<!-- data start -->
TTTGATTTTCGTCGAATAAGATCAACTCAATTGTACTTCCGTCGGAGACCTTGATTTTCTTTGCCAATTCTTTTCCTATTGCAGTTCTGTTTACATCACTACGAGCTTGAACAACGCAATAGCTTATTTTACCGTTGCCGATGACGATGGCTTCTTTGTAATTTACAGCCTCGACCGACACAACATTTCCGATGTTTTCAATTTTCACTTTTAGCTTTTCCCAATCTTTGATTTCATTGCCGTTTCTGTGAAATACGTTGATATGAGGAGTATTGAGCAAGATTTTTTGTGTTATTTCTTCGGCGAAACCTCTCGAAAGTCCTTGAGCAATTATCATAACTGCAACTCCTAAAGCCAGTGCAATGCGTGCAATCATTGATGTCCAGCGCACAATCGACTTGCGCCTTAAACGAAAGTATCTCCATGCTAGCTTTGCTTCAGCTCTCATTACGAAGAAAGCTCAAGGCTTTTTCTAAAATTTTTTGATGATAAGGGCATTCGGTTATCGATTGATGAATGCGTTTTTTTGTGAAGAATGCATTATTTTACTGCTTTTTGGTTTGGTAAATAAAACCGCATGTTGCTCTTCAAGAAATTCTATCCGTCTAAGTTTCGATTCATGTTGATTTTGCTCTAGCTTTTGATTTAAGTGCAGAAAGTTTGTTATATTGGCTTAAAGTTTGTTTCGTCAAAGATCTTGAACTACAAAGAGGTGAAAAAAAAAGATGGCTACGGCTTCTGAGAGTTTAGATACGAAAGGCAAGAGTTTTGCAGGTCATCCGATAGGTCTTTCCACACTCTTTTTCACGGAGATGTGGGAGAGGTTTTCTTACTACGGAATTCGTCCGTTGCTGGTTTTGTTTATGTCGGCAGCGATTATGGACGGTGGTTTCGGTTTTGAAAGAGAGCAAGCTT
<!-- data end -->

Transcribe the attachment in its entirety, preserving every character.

TTTGATTTTCGTCGAATAAGATCAACTCAATTGTACTTCCGTCGGAGACCTTGATTTTCTTTGCCAATTCTTTTCCTATTGCAGTTCTGTTTACATCACTACGAGCTTGAACAACGCAATAGCTTATTTTACCGTTGCCGATGACGATGGCTTCTTTGTAATTTACAGCCTCGACCGACACAACATTTCCGATGTTTTCAATTTTCACTTTTAGCTTTTCCCAATCTTTGATTTCATTGCCGTTTCTGTGAAATACGTTGATATGAGGAGTATTGAGCAAGATTTTTTGTGTTATTTCTTCGGCGAAACCTCTCGAAAGTCCTTGAGCAATTATCATAACTGCAACTCCTAAAGCCAGTGCAATGCGTGCAATCATTGATGTCCAGCGCACAATCGACTTGCGCCTTAAACGAAAGTATCTCCATGCTAGCTTTGCTTCAGCTCTCATTACGAAGAAAGCTCAAGGCTTTTTCTAAAATTTTTTGATGATAAGGGCATTCGGTTATCGATTGATGAATGCGTTTTTTTGTGAAGAATGCATTATTTTACTGCTTTTTGGTTTGGTAAATAAAACCGCATGTTGCTCTTCAAGAAATTCTATCCGTCTAAGTTTCGATTCATGTTGATTTTGCTCTAGCTTTTGATTTAAGTGCAGAAAGTTTGTTATATTGGCTTAAAGTTTGTTTCGTCAAAGATCTTGAACTACAAAGAGGTGAAAAAAAAAGATGGCTACGGCTTCTGAGAGTTTAGATACGAAAGGCAAGAGTTTTGCAGGTCATCCGATAGGTCTTTCCACACTCTTTTTCACGGAGATGTGGGAGAGGTTTTCTTACTACGGAATTCGTCCGTTGCTGGTTTTGTTTATGTCGGCAGCGATTATGGACGGTGGTTTCGGTTTTGAAAGAGAGCAAGCTT